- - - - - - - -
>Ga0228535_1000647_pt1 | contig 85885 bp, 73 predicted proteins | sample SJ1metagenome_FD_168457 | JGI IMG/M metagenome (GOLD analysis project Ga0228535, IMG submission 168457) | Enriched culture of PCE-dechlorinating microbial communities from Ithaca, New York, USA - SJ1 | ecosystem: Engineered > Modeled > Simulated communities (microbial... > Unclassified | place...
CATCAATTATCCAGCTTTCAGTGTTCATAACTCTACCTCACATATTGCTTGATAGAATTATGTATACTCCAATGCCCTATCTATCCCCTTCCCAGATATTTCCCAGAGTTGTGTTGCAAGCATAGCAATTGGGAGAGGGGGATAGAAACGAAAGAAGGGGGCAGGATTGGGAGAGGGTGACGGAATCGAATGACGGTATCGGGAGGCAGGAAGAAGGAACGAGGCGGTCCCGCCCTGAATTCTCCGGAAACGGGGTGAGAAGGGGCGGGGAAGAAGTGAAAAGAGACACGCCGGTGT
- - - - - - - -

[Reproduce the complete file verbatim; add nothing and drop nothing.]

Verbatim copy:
>Ga0228535_1000647_pt1 | contig 85885 bp, 73 predicted proteins | sample SJ1metagenome_FD_168457 | JGI IMG/M metagenome (GOLD analysis project Ga0228535, IMG submission 168457) | Enriched culture of PCE-dechlorinating microbial communities from Ithaca, New York, USA - SJ1 | ecosystem: Engineered > Modeled > Simulated communities (microbial... > Unclassified | place...
CATCAATTATCCAGCTTTCAGTGTTCATAACTCTACCTCACATATTGCTTGATAGAATTATGTATACTCCAATGCCCTATCTATCCCCTTCCCAGATATTTCCCAGAGTTGTGTTGCAAGCATAGCAATTGGGAGAGGGGGATAGAAACGAAAGAAGGGGGCAGGATTGGGAGAGGGTGACGGAATCGAATGACGGTATCGGGAGGCAGGAAGAAGGAACGAGGCGGTCCCGCCCTGAATTCTCCGGAAACGGGGTGAGAAGGGGCGGGGAAGAAGTGAAAAGAGACACGCCGGTGT